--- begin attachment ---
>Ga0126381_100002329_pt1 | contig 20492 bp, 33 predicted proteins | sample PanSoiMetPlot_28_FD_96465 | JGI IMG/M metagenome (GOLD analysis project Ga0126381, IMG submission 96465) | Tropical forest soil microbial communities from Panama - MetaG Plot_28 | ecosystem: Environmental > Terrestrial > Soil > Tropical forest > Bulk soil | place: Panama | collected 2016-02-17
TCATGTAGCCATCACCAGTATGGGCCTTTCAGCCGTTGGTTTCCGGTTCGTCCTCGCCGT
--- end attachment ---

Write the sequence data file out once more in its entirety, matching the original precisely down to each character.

>Ga0126381_100002329_pt1 | contig 20492 bp, 33 predicted proteins | sample PanSoiMetPlot_28_FD_96465 | JGI IMG/M metagenome (GOLD analysis project Ga0126381, IMG submission 96465) | Tropical forest soil microbial communities from Panama - MetaG Plot_28 | ecosystem: Environmental > Terrestrial > Soil > Tropical forest > Bulk soil | place: Panama | collected 2016-02-17
TCATGTAGCCATCACCAGTATGGGCCTTTCAGCCGTTGGTTTCCGGTTCGTCCTCGCCGT